Though trained as a motor mechanic, Letsoalo was working with poultry when his interest in birds was piqued.

“I was so inquisitive that my employer bought me Roberts’ Birds of Southern Africa for Christmas in 1996.

“That’s when I began to take birding really seriously. I trespassed on a lot of properties in search of new species,” laughs the 47-year-old resident of Houtbosdorp, a settlement just outside the forest.

His illicit wanderings mean Letsoalo knows just about every nook and cranny of Woodbush and his knowledge of the place – including its history – is compendious.

“I attended a meeting of the Haenertsburg Environmental Club one night and the visiting speaker was amazed to see a young black man among all the older white folk.

“After spending time with me, he encouraged me to become a specialist guide for this area.”

Species names trip off his tongue too quickly to follow and, frankly, I was way out of my depth.

We stopped at various spots, getting deeper and deeper into the forest on roads which became progressively worse, and the three of us would stand on the verge.

Letsoalo would tilt his head to one side and say something like:

“Listen to that black-fronted bush shrike, coming up the valley. He’s responding to the call of another higher up.”

All I could discern were the barks of Knysna touraco and the chirruping of sombre greenbuls.

Thanks to Letsoalo’s discreetly aimed laser pointer, I was able to spot (and photograph, albeit not very well) a critically endangered Cape parrot in its nest.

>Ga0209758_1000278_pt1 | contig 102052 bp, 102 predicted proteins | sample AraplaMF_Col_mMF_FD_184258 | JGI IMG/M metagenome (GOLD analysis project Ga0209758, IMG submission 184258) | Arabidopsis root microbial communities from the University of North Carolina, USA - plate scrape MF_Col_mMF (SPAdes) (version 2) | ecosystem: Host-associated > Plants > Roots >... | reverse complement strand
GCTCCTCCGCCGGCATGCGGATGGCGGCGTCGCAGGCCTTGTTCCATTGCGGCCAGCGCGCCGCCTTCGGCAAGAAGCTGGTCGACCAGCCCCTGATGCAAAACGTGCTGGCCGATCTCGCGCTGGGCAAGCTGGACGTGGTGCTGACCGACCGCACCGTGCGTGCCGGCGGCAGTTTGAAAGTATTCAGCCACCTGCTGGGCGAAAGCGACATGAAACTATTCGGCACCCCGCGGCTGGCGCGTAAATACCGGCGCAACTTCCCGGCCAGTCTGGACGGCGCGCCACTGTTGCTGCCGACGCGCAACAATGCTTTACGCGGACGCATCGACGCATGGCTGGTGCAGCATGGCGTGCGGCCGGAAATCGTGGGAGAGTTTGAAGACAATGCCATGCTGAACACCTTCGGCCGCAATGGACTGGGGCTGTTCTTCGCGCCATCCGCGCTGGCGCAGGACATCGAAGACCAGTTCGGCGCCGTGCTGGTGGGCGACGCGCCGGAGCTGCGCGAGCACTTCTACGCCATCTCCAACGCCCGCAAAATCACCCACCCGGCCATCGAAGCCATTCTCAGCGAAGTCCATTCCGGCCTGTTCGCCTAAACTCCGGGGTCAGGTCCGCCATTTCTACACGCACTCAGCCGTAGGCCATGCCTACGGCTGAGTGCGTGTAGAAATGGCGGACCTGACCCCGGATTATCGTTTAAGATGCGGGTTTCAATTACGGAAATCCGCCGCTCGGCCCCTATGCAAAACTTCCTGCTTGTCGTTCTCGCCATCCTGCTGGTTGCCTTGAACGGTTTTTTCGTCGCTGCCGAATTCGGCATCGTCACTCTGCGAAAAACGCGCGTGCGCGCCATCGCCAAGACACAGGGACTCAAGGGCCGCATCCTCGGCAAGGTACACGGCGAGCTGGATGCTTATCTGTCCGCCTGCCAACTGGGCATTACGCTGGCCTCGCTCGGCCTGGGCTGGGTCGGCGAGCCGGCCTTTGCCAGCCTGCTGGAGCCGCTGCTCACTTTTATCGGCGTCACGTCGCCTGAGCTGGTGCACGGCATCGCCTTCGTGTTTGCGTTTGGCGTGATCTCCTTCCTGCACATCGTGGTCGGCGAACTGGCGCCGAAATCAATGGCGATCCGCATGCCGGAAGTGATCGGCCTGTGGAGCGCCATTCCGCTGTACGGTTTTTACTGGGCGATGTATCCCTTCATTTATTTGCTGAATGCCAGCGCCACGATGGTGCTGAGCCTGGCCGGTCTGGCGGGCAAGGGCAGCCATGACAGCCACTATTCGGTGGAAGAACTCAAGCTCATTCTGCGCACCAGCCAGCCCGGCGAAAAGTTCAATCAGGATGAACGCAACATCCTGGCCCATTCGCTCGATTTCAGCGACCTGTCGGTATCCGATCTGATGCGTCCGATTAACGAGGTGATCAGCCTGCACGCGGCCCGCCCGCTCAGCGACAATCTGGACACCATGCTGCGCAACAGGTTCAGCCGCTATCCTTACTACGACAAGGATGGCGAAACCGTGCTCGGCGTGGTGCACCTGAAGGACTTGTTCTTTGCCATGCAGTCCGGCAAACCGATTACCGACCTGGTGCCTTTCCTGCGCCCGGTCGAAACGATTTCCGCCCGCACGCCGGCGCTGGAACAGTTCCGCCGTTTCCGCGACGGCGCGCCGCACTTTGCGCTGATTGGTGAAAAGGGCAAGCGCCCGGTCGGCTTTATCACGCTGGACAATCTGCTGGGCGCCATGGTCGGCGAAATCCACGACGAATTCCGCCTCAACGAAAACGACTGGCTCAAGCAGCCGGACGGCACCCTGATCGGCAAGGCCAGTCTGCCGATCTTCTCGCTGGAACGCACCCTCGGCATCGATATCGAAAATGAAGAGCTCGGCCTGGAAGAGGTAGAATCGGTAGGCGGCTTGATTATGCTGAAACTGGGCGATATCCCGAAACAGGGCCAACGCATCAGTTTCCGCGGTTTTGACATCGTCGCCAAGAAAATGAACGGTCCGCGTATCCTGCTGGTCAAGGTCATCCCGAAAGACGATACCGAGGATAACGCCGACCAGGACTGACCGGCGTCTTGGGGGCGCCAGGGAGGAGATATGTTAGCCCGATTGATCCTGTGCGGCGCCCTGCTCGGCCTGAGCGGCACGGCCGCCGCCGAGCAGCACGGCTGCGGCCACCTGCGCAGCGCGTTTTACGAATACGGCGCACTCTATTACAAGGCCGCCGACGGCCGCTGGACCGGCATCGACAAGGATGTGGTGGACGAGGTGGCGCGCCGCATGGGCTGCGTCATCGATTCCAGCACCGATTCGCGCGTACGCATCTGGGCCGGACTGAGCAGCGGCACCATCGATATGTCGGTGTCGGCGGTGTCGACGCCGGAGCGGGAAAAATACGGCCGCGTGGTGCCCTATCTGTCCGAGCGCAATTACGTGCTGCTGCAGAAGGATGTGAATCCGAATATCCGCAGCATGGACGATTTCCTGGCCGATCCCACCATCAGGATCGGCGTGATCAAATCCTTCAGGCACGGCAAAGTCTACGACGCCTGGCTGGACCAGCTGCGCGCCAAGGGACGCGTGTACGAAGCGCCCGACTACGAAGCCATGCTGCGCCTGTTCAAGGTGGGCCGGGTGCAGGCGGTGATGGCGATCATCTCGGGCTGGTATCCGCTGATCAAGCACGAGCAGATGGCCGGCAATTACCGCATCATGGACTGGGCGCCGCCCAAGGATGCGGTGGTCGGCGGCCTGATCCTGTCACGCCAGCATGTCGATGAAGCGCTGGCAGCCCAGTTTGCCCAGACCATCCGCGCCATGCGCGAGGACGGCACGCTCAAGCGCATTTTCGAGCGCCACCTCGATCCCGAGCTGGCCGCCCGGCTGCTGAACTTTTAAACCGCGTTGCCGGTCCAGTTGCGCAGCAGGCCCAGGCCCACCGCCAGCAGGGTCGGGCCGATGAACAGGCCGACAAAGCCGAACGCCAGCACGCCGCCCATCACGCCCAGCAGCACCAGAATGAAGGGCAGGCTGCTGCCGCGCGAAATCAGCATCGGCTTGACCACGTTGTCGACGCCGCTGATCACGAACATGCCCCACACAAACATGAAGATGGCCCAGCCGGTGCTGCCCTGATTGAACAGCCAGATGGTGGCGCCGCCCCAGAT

There are thought to be fewer than 1 500 of them left – most in the forests around Hogsback in the Eastern Cape – but there is a significant breeding population in Woodbush.

For the devoted “twitcher”, Magoebaskloof is paradise.

Birdwatchers’ Cottages (www.mbcottage.co.za), on the A46 just below the crest of the pass, are a delight and unbelievable value for money.

Situated on Harman’s lush Dragonwyck farm (mainly avocadoes), I hope to spend a long weekend in one of the three and emerge only to replenish supplies at Haenertsburg or get takeaway meals either at the Magoebaskloof Mountain Lodge or Farmstall and Café sometime in the future.

I stayed in Narina, which was surprisingly sumptuous with a well-equipped kitchen.

Great additions were an outside bath and a large braai in an adjacent rondavel (when it rains on the farm, says Harman, it really rains).

There are more than 150 bird species recorded on the farm and, with several well-sign posted walks and a hide, one might never have to leave the property to tick “lifers” off one’s personal list.

The views across the valley from the dirt road leading to the cottages are breathtaking.

Bedroom in Magoebaskloof Birders’ Cottages

There is a large bronze bust at the mountain lodge of Kgoshi Mamphoku Makgoba, the Northern Sotho chief after whom Magoebaskloof is named.

Chief Makgoba’s people resisted the influx of Afrikaner settlers and their seizure of tribal lands for farming in the 1860s.

After the former Zuid-Afrikaansche Republiek (ZAR) confirmed these occupations as le[1]gitimate 20 years later, he (and others, including Queen Modjadji) began a militant resistance.

The ZAR declared war in June 1895. Chief Makgoba – who had become known as “The Lion of the Soutpansberg” – was captured and killed by Swazi mercenaries employed by the commandos a week later.

He was decapitated and his head was returned to the Boers as proof of death. The whereabouts of the head remain a mystery.